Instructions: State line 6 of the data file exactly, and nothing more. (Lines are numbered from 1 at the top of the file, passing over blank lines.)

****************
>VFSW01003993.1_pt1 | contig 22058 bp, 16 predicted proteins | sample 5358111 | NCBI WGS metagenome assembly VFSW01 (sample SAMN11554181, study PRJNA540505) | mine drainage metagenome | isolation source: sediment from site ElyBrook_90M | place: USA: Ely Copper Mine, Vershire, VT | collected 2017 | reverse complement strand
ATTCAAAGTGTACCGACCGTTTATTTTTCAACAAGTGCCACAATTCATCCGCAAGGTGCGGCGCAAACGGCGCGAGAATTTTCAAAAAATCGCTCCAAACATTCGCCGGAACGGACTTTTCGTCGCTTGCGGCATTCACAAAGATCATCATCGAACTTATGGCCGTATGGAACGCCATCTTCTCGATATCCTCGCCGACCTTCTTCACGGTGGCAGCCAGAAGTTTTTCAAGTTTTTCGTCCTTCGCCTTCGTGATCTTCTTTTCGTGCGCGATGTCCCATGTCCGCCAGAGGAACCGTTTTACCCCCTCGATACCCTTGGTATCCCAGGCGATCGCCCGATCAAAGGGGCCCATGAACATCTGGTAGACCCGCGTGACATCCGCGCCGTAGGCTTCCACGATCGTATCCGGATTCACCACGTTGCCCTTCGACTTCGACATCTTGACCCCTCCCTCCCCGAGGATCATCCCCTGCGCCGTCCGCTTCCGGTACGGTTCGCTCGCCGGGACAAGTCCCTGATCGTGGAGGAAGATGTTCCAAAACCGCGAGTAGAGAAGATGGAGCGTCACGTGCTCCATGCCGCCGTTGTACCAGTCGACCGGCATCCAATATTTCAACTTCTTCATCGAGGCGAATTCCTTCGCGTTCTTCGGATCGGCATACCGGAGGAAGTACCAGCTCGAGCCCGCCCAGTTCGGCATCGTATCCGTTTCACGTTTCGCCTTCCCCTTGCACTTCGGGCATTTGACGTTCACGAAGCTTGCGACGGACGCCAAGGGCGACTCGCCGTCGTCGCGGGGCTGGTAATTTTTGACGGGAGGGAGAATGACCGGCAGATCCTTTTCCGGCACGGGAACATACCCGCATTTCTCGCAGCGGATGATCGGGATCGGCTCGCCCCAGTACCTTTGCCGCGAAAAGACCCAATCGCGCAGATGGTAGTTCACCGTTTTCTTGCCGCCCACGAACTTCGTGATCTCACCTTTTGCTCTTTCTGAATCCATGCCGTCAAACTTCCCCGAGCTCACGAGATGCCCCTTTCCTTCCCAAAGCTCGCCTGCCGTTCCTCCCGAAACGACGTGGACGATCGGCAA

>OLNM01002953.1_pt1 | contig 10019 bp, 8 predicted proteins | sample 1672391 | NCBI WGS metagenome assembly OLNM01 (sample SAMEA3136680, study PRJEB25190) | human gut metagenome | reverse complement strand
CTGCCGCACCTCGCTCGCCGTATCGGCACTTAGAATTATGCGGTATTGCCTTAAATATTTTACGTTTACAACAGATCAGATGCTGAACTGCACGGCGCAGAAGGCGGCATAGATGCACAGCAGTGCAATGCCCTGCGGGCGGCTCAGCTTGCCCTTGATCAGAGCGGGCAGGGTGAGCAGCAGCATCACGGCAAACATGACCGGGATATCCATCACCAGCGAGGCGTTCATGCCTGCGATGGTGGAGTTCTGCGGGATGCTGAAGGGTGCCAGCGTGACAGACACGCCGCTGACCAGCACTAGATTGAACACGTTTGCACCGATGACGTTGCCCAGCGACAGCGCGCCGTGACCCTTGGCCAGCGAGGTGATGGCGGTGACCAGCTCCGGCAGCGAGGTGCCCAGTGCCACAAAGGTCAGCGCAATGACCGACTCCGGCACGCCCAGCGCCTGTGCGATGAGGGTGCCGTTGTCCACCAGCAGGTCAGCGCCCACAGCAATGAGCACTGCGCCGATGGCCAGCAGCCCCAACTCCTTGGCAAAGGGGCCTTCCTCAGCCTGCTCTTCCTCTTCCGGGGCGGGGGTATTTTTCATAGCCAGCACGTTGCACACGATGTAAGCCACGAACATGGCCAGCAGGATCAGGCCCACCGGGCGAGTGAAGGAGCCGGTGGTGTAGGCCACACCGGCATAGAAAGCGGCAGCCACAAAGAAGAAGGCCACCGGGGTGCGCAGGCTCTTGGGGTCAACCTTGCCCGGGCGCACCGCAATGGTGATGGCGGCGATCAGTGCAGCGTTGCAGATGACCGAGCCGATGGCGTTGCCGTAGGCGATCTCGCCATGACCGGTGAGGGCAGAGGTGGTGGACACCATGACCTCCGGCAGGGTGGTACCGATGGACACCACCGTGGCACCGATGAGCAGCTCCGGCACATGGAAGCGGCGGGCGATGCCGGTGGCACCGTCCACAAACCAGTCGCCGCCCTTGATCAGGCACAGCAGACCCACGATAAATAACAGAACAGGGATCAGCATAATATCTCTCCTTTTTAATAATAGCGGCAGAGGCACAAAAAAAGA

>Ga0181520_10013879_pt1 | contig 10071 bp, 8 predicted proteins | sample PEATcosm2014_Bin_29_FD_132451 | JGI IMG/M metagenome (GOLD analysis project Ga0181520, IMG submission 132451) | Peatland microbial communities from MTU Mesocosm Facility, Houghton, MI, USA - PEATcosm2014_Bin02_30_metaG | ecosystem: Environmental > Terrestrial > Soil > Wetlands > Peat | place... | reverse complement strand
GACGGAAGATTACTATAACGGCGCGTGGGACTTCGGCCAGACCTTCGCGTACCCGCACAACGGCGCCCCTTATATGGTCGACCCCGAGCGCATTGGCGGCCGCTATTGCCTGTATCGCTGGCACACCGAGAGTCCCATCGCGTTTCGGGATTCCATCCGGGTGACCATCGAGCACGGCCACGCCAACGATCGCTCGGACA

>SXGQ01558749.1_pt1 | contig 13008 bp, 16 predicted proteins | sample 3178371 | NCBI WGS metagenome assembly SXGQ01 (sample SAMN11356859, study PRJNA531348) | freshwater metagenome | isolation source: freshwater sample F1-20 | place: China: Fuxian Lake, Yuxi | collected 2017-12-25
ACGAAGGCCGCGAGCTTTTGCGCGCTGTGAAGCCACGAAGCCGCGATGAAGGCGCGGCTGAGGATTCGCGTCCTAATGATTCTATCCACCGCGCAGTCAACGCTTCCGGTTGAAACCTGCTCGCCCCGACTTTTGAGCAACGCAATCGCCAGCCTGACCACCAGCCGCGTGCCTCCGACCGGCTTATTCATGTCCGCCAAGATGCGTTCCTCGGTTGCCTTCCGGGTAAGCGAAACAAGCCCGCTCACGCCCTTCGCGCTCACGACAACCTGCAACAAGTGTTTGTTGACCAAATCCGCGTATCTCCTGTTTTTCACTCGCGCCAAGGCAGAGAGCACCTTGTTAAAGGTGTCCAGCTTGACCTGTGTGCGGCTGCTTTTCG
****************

GACGGAAGATTACTATAACGGCGCGTGGGACTTCGGCCAGACCTTCGCGTACCCGCACAACGGCGCCCCTTATATGGTCGACCCCGAGCGCATTGGCGGCCGCTATTGCCTGTATCGCTGGCACACCGAGAGTCCCATCGCGTTTCGGGATTCCATCCGGGTGACCATCGAGCACGGCCACGCCAACGATCGCTCGGACA